First, a must-read – Twitter CEO Dick Costolo’s interview with the WSJ this wknd –> http://stk.ly/i8IerR… The Twitter ecosystem has really exploded over these last 12-18 months, with numerous companies building interesting tools, functions and adaptations of Twitter’s underlying architecture. Many of these companies have even built robust and sustainable business models as well, which bodes well for the future of the communication platform. For a reasonable snippet (but by no means the entire list) check out this TwitterVerse graphic from Jesse & Brian Solis:
The eye opener from the Dick Costolo interview, and their actions over the last few months with ‘the new Twitter’ clearly indicates the battle lines that Twitter seems to be setting for many of these ‘ecosystem’ participants.
The key to the puzzle is business model – Twitter believes that it has a very robust advertising business, in which a sponsored tweet, sponsored ‘trending hashtag’ and sponsored username will support a company with a $2Bn+ valuation. Given the investors and the intelligence of Dick, I’m sure they have made a very conscious decision on this front, and they probably do have a bright future in this business model.
Implications of the model are quite clear:
- 3rd Party Clients / Communication Management / Mobile Applications– Advertising will either need to be ‘passed through’ to 3rd party platforms, e.g. sending sponsored Tweets through the Twitter API, or Twitter will need to make a very strong effort to get people to experience Twitter on Twitter.com (or Twitter-developed mobile apps). While the former is really a good stop-gap solution, that they will probably be able to push through quickly because of their immense influence, the latter is easier for them to model, as they seemingly have unlimited resources at their disposal as well as access and significant influence over some excellent engagement models built by 3rd parties (think Tweetdeck, Seesmic, Hootsuite, etc.). Twitter has the ability to build/enhance the best features from these platforms in their new Twitter.com experience, if they so choose, enhancing their user engagement (and ultimately advertising impressions) as they do it. The question will be whether they choose to build or buy, as i’m sure they’ve considered both.
- URL Shorteners – I stand in awe of the brilliant execution of the small team at bit.ly that built a powerhouse out a simple consumer-facing idea that solved a problem (giving us a few characters back in that limited 140), an immense backend capturing nearly every detail of the link and its history, and the insights that only come from aggregation. There are many companies that were built, based on the basic premise of collecting data, then selling intelligence on top – think Hoovers (company data), Bloomberg (bond data), Facebook (personal interests), Linkedin (personal resumes), etc. – Bit.ly has done it remarkably well, offering a ‘relevancy-based’ web search by topic that is just phenomenal. Unfortunately for Bit.ly and the other shorteners, Twitter has realized the power of this data and is actively pushing users to use their own tool. Once again, much like #1 above, Twitter seems interested in actively competing with their ecosystem players, instead of buying them.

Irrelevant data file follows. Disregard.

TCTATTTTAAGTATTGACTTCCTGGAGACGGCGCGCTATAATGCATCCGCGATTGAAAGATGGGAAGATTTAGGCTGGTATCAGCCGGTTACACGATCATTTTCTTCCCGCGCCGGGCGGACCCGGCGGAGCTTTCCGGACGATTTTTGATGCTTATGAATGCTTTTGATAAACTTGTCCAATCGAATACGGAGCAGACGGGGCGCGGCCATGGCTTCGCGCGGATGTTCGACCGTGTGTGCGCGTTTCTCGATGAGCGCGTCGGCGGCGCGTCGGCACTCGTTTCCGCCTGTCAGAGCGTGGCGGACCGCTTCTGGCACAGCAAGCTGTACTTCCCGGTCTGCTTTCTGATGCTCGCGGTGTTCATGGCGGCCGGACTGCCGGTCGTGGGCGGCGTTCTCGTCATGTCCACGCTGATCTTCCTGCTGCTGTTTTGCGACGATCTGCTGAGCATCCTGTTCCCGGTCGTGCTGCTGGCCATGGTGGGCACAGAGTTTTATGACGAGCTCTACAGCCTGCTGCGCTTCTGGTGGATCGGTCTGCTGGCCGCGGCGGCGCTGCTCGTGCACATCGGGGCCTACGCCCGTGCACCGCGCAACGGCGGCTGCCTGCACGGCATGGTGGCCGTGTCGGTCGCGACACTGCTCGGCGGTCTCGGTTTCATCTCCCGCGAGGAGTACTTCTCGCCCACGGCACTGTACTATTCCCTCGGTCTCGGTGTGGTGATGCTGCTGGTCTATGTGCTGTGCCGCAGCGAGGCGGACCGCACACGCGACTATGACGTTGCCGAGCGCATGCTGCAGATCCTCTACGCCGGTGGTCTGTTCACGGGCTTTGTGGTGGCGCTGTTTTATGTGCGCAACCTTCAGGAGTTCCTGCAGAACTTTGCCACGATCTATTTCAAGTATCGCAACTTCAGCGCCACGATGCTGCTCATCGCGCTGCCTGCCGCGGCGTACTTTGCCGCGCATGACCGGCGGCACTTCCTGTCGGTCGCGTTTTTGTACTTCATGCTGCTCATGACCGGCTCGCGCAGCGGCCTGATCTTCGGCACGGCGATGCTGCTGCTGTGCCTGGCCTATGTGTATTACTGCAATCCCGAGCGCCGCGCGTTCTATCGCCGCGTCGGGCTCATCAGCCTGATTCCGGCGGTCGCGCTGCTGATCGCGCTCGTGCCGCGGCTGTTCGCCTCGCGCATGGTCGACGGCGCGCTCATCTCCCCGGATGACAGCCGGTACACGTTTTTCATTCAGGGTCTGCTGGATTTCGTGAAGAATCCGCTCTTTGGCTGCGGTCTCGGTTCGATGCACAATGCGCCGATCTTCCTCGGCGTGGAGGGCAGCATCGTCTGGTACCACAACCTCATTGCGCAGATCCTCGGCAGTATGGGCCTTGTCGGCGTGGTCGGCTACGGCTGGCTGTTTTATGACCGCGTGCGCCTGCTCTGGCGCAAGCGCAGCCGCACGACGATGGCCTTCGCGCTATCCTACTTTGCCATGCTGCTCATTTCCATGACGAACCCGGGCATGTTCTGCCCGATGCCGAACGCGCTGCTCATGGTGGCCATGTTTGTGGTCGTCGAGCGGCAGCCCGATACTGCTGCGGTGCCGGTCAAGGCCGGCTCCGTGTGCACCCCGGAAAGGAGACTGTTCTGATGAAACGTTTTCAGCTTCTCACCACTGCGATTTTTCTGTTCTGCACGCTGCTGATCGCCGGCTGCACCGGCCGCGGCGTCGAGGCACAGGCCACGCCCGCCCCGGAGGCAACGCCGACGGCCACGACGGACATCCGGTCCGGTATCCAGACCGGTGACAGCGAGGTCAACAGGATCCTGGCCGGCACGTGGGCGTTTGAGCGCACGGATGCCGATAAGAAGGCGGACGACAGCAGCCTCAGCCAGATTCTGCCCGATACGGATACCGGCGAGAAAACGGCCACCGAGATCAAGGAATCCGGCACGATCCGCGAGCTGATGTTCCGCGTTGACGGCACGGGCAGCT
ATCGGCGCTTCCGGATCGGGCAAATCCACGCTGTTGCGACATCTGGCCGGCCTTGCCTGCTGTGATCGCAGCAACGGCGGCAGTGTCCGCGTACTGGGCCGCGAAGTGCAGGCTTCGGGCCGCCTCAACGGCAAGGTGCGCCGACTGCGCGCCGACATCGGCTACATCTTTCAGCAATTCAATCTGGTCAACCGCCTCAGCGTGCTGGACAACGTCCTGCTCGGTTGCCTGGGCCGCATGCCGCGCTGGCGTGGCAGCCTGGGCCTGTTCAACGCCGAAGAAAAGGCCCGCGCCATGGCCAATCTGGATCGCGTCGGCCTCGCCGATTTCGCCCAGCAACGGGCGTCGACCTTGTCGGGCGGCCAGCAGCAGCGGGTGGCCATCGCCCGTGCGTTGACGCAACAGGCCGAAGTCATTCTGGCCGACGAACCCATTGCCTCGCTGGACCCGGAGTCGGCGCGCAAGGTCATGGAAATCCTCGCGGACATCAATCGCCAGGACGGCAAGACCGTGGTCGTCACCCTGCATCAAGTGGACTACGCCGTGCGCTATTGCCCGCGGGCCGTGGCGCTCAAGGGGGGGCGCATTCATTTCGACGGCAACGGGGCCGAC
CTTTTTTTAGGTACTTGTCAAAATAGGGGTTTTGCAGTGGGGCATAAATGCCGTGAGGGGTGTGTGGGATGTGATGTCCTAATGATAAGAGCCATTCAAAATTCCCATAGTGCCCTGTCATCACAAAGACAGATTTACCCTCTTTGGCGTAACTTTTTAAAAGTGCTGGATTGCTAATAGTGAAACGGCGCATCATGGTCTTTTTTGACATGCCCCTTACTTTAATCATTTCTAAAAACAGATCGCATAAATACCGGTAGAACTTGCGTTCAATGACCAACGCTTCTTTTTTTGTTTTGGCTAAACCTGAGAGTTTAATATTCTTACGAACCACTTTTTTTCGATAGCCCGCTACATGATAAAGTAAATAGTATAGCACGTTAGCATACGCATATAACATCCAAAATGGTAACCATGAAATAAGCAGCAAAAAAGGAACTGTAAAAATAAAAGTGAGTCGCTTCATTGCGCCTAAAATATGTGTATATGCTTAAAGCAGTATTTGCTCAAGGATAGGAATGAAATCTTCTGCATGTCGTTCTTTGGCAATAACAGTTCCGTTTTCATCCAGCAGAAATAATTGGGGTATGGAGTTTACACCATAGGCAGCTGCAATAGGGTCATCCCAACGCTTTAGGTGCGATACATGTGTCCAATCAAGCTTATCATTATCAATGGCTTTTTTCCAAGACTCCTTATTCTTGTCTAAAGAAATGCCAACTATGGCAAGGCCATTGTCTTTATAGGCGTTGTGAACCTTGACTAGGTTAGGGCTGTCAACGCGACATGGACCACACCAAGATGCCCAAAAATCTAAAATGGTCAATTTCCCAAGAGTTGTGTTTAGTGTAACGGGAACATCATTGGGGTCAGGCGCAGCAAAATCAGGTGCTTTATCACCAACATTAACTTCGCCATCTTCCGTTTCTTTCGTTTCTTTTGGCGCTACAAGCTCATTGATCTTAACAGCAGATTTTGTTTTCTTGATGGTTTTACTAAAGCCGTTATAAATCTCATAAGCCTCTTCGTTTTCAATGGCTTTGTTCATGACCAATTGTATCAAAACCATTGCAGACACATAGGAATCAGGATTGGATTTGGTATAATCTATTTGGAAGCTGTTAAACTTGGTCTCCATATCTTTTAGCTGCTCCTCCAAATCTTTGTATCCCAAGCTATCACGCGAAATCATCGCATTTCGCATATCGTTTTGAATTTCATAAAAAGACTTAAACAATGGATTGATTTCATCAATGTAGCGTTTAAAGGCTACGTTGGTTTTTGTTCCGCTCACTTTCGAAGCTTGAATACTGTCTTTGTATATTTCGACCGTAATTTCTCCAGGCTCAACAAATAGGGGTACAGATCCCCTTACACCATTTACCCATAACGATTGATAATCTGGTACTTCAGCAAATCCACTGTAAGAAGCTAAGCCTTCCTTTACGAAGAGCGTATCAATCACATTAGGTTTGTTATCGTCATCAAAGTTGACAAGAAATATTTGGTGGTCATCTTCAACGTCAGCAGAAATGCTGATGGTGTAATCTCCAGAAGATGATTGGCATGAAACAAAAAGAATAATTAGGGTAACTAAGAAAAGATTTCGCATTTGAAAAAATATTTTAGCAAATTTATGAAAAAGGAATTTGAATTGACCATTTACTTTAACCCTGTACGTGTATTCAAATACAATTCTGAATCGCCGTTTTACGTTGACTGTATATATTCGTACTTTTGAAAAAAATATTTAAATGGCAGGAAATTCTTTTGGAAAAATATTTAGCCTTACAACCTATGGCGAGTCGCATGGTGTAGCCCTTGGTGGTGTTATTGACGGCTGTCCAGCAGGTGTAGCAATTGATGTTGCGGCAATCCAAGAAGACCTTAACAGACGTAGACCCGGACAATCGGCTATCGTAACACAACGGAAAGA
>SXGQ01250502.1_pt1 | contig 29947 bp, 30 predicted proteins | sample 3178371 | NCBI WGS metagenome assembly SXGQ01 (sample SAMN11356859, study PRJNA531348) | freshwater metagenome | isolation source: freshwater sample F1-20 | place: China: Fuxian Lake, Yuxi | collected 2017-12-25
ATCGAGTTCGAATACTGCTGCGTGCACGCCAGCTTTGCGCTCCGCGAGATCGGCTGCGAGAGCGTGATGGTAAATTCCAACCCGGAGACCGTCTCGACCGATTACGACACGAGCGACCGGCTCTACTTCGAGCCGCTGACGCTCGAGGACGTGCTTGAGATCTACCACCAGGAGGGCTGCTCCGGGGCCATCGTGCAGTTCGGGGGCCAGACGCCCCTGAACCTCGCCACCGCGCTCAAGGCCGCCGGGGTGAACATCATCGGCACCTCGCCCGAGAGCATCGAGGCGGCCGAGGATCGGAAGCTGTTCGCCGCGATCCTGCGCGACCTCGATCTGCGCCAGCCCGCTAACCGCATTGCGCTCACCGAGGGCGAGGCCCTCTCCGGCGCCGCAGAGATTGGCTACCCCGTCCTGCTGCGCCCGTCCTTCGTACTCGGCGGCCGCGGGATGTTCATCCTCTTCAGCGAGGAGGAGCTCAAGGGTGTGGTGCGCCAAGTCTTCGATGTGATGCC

- Trends and Analysis / Twitter Marketing Tools / Search – Lots of companies in this space, many with questionable business models. As Twitter becomes more aggressive on the ad side, these will be critical core competencies of Twitter. I’d be shocked if they do not build through acquisition here, simply because I do not see any independent companies in this space, and frankly, i’m not sure I see any other logical buyer here. If you need a guide to how this will all happen, take a look at Google’s acquisitions around the Adwords/Adsense/Doubleclick ecosystem.
- Influence – I find it hard to believe that Twitter won’t actively pursue an acquisition or build here, since Influence is a very critical measure on the platform – as an advertiser, I want to get impressions and in front of the right people, but I also care where the message comes from. Tracking which messages are being sent by whom will better granulate ‘impressions’ by quality, which allows for more focused campaigns.
- Relationship Management – Tools that are further away from the Twitter core, and frankly compliment it, will likely survive and be given the chance the flourish. Of course, larger relationship management tools, like Salesforce.com and other CRM tools will add more and more Twitter connectivity, and may pick of some of the guys in this category.
- Message Origination – Tools that encourage more messages on twitter will continue to thrive, particularly places like Facebook, LinkedIn, Yelp, OpenTable, the geo services like Foursquare and Gowalla, and firms like StockTwits. Firms that encourage their users to push messages to Twitter help the Twitter equation, as they make Twitter’s message platform more robust, and allow Twitter to generate revenues from advertising based on the content of those messages from within the Twitter.com (and Twitter mobile platforms). Obviously, not all companies in this broad category will survive for various reasons, but by and large, i’d expect Twitter to be comfortable with the existing arrangement…
2011 will be a massive year for the Twitterverse, and I do expect that many of these 6 categories will look dramatically different by year end…